Presentation on theme: "Renaissance and Revolution"— Presentation transcript:
1Renaissance and Revolution Ancient Rome to 1700’s
2Glory of ancient Rome Augustus-first Roman emperor Pax Romana-peace in Rome for over 200 years.Accomplishments: written laws, aqueducts, roads, and bridges.Hundreds of years of warfare followed Pax Romana. Western empire gradually broke apart.
3Europe in Middle AgesChristian faith-as the empire fell apart, the people of Europe drew strength from Christianity. In such dark times, faith was like a welcoming light.Feudalism-a way to organize society when there is no central government.Lords ruled the local areas. Lords swore loyalty to king.Lord owned land called a manor. Crops, taxes, maintained order and enforced laws, protected the serfs (people who lived and worked on the land)
4What Was the Renaissance? The Renaissance was a time when creative thinking and new technology helped people to more accurately understand their world. Renaissance thinkers explored new worlds and reexamined old ones. Humanists based their studies on the classical cultures of Greece and Rome.
5Section 1: The Renaissance in Italy Italy: The Cradle of the RenaissanceThe Renaissance started in Italy and spread throughout Europe. The Roman Catholic Church and merchants who had grown rich from trade financed the creation of works of art.
6What was the Renaissance? A changing world view1. Reawakened interest in classical Greece and Rome2. New emphasis on human experience and Individual achievementB. A spirit of Adventure1. Looked at universe in new ways2. Experimented with new forms and techniquesC. The Growth of humanism1. Study of classical Greece and Rome to understand their own times2. Emphasis on humanities- Rhetoric, poetry, and history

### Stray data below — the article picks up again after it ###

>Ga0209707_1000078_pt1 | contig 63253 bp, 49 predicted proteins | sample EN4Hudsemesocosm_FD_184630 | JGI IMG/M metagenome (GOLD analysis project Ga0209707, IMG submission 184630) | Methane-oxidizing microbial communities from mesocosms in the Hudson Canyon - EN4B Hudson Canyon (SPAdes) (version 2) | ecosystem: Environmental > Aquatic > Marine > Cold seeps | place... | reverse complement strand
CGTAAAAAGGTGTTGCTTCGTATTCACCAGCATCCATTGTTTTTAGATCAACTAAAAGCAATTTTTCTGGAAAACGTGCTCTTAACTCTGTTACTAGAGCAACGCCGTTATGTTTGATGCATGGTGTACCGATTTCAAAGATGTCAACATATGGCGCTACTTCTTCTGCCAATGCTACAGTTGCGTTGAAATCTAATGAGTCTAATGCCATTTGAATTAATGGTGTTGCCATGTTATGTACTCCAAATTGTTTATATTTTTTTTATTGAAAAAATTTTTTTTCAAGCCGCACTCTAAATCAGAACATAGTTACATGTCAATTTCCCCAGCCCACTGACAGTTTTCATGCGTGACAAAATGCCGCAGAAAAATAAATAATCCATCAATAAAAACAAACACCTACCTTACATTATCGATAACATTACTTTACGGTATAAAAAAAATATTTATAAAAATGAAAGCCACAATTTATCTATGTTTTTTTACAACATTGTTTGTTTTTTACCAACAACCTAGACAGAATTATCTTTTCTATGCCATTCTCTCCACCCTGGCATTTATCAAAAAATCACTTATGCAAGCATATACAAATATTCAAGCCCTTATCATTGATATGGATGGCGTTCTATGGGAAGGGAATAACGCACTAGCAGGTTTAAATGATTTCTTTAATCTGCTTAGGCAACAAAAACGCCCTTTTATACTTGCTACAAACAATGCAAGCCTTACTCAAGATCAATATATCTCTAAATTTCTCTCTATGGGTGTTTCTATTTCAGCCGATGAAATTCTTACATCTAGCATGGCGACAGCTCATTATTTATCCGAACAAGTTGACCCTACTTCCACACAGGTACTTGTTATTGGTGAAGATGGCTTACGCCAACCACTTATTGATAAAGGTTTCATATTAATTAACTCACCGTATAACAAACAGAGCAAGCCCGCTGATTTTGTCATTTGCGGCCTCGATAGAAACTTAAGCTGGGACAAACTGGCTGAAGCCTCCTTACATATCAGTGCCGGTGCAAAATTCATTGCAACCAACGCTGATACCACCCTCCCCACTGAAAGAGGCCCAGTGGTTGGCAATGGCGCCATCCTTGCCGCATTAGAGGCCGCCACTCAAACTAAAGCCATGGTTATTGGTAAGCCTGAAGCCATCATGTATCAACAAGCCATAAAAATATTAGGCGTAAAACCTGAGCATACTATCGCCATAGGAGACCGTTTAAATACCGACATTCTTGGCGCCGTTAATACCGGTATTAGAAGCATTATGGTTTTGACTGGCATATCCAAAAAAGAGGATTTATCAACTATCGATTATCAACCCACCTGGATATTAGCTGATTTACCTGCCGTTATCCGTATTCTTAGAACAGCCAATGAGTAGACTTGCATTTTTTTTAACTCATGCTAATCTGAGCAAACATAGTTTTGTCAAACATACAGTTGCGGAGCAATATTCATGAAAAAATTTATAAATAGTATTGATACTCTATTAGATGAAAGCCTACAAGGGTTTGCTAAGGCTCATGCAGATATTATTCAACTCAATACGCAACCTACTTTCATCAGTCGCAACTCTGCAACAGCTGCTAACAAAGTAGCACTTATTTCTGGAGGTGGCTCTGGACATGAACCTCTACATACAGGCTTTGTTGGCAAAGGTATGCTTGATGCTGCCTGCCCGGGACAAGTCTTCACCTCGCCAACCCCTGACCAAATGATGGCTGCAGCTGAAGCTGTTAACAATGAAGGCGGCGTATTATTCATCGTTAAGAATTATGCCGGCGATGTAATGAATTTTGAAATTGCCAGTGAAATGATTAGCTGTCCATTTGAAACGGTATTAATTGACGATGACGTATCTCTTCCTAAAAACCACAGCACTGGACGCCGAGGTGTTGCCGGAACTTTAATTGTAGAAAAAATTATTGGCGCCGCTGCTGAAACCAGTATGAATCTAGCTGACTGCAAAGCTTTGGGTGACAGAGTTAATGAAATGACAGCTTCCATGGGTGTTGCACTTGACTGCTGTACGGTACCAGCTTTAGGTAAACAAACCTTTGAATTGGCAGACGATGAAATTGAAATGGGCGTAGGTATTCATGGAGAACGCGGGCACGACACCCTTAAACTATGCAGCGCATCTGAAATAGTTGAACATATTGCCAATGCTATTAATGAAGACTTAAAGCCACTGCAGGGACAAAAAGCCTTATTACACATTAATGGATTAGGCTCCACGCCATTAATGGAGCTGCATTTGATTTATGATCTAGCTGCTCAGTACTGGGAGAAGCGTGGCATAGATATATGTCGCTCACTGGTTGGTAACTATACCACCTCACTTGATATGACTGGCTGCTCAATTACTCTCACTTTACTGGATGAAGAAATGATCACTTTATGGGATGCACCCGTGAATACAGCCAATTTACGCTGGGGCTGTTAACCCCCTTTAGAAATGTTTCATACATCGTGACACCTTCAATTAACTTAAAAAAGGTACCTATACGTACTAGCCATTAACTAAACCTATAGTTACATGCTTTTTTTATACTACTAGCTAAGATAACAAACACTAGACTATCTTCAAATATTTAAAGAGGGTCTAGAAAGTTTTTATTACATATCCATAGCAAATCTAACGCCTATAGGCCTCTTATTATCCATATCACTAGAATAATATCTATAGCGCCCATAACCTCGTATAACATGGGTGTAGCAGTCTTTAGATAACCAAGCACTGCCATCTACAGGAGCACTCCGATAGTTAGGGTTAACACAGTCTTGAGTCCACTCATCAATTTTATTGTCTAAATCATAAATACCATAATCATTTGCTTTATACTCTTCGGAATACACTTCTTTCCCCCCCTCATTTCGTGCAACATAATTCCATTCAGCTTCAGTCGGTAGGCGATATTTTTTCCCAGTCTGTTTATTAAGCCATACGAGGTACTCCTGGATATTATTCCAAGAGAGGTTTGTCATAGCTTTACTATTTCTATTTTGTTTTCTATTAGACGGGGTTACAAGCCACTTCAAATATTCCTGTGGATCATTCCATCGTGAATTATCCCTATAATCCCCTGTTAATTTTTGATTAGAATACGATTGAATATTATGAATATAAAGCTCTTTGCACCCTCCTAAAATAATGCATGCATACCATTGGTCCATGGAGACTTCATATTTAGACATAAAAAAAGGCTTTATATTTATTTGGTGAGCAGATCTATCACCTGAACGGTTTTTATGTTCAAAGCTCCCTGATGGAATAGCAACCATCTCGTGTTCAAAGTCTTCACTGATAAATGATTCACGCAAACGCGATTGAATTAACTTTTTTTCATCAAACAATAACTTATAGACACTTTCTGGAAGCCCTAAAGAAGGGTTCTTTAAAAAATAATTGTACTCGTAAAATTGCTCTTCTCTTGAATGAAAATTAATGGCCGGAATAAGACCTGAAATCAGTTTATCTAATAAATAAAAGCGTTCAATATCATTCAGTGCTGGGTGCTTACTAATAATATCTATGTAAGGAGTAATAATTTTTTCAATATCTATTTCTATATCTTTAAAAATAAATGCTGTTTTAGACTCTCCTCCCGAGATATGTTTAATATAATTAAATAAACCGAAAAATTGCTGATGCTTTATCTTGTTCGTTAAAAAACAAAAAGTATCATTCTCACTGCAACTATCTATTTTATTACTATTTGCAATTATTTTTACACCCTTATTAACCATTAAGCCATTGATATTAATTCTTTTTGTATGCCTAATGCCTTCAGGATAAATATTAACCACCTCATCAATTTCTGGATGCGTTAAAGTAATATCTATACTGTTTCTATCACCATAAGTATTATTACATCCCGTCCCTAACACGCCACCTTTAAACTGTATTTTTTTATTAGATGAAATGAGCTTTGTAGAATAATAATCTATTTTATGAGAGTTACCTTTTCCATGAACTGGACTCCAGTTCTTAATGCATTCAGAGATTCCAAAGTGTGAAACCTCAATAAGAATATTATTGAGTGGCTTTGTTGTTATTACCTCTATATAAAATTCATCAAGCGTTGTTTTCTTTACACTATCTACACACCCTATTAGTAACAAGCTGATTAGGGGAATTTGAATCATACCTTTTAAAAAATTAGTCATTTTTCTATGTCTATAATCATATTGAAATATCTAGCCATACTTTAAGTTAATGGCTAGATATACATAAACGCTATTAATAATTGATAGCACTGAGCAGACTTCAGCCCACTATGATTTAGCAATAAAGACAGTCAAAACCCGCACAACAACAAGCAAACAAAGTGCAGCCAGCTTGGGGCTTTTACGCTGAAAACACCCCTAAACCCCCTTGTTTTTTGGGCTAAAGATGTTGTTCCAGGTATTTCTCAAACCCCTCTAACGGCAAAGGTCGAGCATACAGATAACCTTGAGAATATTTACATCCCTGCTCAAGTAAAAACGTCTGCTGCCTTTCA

7II. Italy: Cradle of Renaissance Italy’s history and geographyRome the seat of Catholic Church, an important patron of the artsLocation encouraged trade with markets in Mediterranean and AfricaCenter of the Roman EmpireB. Italy’s vibrant city-statesEach city- state controlled by a powerful family and dominated by wealthy merchantsFlorence was a symbol of the energy and brilliance of the Italian Renaissance
8III. Renaissance art and artists flower Reflecting humanist thoughtPortrayed well-known figures of the dayRevived many classical formsB. New artistic techniquesInvented perspectiveDrew From live modelsC. Architecture became a “social art”Meant to blend beauty with utility and improvement of societyAdopted columns, arches and domes favored by Greeks and Romans
11III. Renaissance Economics Profit-making became more important than Church doctrineTo overcome guilt, profit-makers indulge in philanthropyInfluence of guilds decliningHigh profits led to economic diversification
12III. Renaissance Economics “Cottage Industry”- An industry where the creation of products and services is home-based, rather than factory-based.Art became the way to advertise economic success (Bling, Bling Baby)Increased commercial competition created the need to be efficient
13IV. Renaissance Society Art started to focus on the individualHumanism- studied the classical culture of Greece and Rome to understand their own time.Focused on worldly subjects rather than on the Religious IssuesHumanities- subjects such as grammar, rhetoric (the study of using language effectively), poetry, and history.Focus on man’s free will